TechSpot means tech analysis and advice you can trust. Read our ethics statement.
What just happened? Radio and podcast giant Audacy has filed for Chapter 11 bankruptcy protection in Texas to reduce the company's debt. The news comes six months after it awarded top executives $3.2 million in retention bonuses, claiming they were needed to ensure Audacy's long-term growth.
Audacy's restructuring agreement will allow its total debt load to be reduced by 80% from around $1.9 billion to $350 million, once approved by a judge in Houston. The Philadelphia-based broadcaster said its publicly traded shares would be wiped out in the deal. The majority of creditors, of which there are between 5,000 and 10,000 listed, have approved the restructuring package.
Founded in 1968, Audacy operates 227 radio stations and produces podcasts from some of the industry's biggest names, but the decline of radio advertising has hit it hard. Audacy President and Chief Executive Officer David J. Field said a "perfect storm of sustained macroeconomic challenges over the past four years facing the traditional advertising market has led to a sharp reduction of several billion dollars in cumulative radio ad spending."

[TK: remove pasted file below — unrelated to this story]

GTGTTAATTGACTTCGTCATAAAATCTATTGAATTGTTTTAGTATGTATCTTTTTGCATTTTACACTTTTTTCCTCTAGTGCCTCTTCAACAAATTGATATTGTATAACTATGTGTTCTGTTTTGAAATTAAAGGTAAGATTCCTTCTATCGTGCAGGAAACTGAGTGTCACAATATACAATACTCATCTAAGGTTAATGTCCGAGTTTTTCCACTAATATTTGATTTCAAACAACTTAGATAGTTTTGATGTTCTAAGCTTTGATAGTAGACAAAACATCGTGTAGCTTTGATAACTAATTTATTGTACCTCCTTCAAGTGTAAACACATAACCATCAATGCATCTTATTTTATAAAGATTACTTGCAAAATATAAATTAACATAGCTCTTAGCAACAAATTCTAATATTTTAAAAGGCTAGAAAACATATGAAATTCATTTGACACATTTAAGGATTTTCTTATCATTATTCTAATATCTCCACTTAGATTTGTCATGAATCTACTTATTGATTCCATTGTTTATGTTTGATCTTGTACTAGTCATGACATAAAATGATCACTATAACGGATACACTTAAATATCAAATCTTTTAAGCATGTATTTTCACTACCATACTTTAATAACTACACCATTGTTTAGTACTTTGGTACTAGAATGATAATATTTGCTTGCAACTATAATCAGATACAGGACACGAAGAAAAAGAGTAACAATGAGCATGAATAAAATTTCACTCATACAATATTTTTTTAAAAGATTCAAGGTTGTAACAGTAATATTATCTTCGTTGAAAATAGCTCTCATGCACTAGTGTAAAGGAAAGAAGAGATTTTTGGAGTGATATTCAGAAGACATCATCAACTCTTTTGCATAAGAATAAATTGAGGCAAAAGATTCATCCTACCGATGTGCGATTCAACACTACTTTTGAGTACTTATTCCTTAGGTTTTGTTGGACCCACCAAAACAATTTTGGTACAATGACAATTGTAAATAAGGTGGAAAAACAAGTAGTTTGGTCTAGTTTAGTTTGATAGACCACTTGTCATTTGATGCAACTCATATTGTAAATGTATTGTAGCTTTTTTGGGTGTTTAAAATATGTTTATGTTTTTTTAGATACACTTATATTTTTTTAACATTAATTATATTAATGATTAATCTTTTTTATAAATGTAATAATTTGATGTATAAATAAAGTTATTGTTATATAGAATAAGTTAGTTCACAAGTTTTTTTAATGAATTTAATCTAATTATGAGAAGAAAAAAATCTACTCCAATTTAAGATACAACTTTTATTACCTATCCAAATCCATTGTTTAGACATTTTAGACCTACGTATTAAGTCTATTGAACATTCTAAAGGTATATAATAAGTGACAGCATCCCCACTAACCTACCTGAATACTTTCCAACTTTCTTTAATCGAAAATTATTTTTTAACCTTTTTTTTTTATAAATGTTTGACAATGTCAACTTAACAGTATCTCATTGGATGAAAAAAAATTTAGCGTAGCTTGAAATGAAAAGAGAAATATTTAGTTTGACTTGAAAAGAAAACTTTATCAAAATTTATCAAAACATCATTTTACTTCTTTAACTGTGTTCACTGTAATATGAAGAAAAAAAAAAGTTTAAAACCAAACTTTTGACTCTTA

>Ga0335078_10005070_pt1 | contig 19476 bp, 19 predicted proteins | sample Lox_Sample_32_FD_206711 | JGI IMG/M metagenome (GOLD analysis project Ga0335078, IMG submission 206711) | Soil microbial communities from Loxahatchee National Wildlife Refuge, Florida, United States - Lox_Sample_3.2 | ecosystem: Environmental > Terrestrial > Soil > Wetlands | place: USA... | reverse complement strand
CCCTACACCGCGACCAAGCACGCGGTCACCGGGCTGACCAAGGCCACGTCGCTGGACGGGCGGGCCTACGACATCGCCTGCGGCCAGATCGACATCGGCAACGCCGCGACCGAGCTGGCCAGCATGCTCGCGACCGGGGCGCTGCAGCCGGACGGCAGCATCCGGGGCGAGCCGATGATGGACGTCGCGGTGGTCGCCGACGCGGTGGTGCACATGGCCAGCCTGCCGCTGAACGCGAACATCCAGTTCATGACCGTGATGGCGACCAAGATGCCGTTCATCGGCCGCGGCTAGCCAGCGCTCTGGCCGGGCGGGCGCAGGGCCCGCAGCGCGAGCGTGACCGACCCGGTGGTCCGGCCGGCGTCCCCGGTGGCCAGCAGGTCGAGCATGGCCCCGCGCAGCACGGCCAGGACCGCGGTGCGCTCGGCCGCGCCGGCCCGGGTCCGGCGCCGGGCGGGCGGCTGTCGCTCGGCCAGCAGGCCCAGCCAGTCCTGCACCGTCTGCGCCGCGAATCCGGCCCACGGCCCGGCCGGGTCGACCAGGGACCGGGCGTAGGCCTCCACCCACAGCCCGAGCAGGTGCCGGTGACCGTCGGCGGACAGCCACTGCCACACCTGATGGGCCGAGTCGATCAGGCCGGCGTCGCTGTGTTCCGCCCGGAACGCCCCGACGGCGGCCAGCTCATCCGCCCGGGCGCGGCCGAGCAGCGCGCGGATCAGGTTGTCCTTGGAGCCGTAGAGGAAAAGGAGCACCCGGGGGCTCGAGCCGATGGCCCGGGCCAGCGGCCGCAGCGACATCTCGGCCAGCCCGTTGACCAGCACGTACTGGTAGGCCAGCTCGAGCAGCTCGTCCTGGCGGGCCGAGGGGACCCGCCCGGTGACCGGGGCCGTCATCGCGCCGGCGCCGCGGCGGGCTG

"These market factors have severely impacted our financial condition and necessitated our balance sheet restructuring," Field added.
One of Audacy's podcasts
While Field highlights the economic challenges Audacy has faced over the last four years, the company still found enough money to pay its executives millions of dollars in bonuses back in June 2023. Field himself received $1 million, EVP/Strategic Initiatives and CFO Richard Schmaeling was handed $850,000, and EVP/General Counsel and Secretary Andrew Sutor IV was given $600,000. Audacy said the bonuses ensured the right team stayed in place.
Following the bankruptcy protection filing, Field told Audacy employees that the restructuring deal should not impact daily operations and there should be no interruptions to anyone getting paid. Some of the 227 radio stations Audacy operates include New York's WFAN and WINS, Los Angeles' KROQ and KCBS, and WBBM and WSCR in Chicago. Its podcasts include David Spade and Dana Carvey's Fly on the Wall.
Broadcast radio has struggled in recent years in the face of other media. The industry has had to endure falling listener numbers, less ad money, and rising costs. Back in June, we heard about one Portland station introducing an AI DJ that sounds and acts just like one of the company's human DJs, Ashley. It was claimed that the technology wasn't the first step in replacing salary-demanding humans, but it's hard to imagine this being anything other than a cost-cutting measure.
Masthead: Magda Ehlers